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ing at a construction project for the Army in South Vietnam. Such an employee would be covered by this act?

Mr. Tinsley. That is correct. That is the type of employee who would be covered.

Senator YARBOROUGH. And it could be in various parts of the world where alien employees are covered by the act. Would the Secretary, under that discretion, fit the standards to the various standards of living in various parts of the world?

Mr. Tinsley. Under the Federal Employees Compensation Act, this is exactly what we do.

Senator YARBOROUGH. In other words, as precedence for this, you have established procedures and experience in this type of administration.

Mr. TINSLEY. Yes, sir.

Senator YARBOROUGH. That is what the Federal Employees Compensation Act of 1966 provides, a similar discretion ?

Mr. TINSLEY. A similar discretion.

Mrs. PETERSON. This provision is particularly important in the extension of the Longshore Act to the Defense Base Act.

Senator YARBOROUGH. Are there any questions by minority counsel ?

Minority Senators could not be here, but Mr. Mittelman, minority counsel, advised they have a number of questions. They desire to submit them to the Department of Labor in writing. They have not finished the list of questions, but will have them ready for the hearings next week.

Although other witnesses will be testifying, they will be transmitted promptly to your Department so that the Department of Labor will have the opportunity to answer those in writing.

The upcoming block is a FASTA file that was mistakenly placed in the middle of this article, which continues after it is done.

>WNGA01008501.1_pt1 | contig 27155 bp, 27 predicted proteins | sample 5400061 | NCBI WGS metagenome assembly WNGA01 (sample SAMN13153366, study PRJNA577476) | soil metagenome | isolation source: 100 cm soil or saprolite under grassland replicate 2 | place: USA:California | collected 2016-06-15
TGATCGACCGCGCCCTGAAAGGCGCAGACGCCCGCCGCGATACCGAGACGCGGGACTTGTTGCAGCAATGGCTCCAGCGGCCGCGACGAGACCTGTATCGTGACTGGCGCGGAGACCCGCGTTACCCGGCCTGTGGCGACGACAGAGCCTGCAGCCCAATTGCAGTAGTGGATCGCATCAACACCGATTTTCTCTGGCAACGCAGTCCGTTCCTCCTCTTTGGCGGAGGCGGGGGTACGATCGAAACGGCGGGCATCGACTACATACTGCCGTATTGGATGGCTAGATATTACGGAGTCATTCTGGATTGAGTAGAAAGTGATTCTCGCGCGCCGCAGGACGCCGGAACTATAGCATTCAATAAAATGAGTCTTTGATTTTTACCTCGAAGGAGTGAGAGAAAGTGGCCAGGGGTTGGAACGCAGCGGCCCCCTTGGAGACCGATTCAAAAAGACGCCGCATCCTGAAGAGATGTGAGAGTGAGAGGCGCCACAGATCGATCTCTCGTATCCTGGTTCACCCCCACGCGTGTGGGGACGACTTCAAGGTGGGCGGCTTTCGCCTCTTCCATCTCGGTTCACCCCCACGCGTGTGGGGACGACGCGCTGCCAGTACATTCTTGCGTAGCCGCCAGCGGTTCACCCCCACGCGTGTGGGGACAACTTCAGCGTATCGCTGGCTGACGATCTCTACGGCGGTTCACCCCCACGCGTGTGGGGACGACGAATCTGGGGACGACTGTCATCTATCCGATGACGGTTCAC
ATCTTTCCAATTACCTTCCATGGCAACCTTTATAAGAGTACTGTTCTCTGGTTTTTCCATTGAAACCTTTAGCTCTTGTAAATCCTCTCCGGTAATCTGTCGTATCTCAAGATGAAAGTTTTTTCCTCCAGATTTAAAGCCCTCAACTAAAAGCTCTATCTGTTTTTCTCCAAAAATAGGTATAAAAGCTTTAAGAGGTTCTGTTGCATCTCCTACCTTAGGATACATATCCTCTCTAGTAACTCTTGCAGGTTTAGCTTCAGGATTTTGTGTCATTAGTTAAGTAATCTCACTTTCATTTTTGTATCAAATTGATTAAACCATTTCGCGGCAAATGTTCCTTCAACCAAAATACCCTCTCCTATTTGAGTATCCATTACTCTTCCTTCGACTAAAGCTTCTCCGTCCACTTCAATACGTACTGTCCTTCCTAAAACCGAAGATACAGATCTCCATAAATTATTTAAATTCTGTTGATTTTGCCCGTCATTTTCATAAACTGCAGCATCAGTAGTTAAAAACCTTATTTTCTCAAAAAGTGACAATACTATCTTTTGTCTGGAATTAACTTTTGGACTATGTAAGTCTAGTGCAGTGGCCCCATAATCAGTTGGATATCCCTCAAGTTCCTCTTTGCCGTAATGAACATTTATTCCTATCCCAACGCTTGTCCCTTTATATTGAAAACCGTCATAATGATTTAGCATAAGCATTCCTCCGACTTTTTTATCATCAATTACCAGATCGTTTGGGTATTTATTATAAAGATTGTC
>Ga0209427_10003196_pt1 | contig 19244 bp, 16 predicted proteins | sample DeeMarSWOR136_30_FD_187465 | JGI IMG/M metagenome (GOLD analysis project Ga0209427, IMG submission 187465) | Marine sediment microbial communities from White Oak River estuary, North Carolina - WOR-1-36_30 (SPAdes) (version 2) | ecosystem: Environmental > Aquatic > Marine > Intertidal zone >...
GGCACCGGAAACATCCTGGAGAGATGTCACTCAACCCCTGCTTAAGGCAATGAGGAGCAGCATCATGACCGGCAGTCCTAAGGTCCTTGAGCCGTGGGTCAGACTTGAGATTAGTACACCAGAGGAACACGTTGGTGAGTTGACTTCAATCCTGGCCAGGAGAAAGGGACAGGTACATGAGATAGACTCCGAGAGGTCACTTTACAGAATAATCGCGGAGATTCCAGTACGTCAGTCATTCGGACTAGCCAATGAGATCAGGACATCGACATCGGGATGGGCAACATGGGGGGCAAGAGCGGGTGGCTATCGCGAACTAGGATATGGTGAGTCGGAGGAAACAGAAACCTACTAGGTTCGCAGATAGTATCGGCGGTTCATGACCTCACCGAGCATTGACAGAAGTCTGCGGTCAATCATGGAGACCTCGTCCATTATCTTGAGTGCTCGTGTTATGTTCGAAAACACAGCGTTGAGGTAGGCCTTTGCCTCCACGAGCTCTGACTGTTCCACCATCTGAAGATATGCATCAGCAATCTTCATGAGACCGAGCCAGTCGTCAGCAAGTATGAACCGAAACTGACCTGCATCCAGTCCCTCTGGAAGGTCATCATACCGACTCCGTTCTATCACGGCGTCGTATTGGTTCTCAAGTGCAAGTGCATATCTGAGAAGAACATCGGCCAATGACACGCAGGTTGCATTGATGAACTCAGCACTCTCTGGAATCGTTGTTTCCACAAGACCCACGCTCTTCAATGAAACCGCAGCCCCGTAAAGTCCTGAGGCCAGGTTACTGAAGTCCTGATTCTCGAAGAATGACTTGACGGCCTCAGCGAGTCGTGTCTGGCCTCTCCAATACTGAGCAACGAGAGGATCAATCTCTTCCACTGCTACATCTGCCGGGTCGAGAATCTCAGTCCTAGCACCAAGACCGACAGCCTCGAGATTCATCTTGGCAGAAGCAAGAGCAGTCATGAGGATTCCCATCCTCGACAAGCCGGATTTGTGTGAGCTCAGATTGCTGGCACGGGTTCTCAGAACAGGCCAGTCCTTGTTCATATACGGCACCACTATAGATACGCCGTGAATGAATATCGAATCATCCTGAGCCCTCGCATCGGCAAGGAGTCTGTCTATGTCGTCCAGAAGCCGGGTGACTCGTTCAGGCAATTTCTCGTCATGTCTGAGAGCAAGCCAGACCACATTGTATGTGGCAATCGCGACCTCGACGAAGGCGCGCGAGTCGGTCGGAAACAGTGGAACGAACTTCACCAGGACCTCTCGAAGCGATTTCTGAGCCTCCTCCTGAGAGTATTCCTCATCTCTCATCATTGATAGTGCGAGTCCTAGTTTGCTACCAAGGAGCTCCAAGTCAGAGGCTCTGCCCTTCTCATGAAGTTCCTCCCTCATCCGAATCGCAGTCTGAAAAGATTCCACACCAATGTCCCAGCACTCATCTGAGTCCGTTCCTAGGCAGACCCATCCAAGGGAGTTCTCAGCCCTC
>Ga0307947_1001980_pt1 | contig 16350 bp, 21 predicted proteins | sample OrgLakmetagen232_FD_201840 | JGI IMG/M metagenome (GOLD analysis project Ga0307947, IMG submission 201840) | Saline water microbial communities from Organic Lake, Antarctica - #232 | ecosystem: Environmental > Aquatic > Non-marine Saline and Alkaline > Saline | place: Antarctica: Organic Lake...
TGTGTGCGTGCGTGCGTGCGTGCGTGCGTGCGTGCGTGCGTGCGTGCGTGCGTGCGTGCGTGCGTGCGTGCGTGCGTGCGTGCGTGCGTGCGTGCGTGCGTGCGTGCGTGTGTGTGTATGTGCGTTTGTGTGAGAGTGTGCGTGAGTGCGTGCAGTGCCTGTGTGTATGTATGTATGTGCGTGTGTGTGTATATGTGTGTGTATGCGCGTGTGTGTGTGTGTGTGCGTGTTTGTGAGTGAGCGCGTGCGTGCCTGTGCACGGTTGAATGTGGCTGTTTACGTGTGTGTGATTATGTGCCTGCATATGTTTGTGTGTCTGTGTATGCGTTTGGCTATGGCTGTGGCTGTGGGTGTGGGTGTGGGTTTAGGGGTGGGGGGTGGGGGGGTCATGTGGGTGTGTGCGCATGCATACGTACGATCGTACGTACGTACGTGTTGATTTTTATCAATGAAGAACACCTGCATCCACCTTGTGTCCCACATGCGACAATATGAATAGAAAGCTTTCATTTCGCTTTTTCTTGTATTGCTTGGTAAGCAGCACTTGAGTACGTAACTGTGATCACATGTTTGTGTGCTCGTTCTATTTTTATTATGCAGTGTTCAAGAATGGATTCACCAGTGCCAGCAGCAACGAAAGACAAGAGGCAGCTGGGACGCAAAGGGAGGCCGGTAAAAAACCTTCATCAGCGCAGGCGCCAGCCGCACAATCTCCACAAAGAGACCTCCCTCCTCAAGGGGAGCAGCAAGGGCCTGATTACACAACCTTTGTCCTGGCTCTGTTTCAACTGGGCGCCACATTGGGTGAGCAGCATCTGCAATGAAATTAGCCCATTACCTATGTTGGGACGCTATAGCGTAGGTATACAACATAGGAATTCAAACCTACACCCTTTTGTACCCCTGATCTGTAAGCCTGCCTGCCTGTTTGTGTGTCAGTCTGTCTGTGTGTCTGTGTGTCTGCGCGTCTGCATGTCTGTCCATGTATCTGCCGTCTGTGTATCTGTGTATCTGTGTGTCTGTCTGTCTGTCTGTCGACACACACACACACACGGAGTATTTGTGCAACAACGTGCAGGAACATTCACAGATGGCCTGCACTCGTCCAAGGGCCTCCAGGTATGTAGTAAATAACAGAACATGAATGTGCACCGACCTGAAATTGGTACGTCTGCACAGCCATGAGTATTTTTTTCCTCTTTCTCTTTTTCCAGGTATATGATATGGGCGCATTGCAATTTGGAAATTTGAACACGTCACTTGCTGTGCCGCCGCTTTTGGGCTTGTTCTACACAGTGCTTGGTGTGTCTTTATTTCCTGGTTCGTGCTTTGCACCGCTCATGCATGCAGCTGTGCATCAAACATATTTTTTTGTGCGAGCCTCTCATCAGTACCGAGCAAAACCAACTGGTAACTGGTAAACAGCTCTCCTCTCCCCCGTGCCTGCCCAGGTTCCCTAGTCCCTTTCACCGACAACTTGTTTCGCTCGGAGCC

Mrs. PETERSON. We will be very happy to do this.

Senator YARBOROUGH. The order issued earlier for holding the record open until January 15 will remain, of course.

Mrs. PETERSON. We are interested that the record be as complete as possible to make wise decisions in this matter.

Senator YARBOROUGH. To an injured worker, the most important thing in the whole world is this act. All other things added together are not as important to him as this act. Still, we have to take these in sequence.

The Federal Employees Compensation Act Amendments of 1966 applied, I presume, to over 2 million people, 2,900,000 civilian employees of the Government. Of course, the Age Discrimination Act applies to about 40 million people and this act to about 1 million workers.

To the injured worker under the Longshoremen's Act, it is the most important thing in the world, and his rights under this bill the most important thing in the world. All of the sequential provisions in this bill should probably be considered.

Are there any questions by counsel ?
Senator Morse?

Senator MORSE. Due to my being called from the committee room, Mrs. Peterson, there was a portion of your statement that I did not hear you present. At the time I left, I thought you were well underway to making a prima facie case.

I shall read your statement and withhold any questions I may have.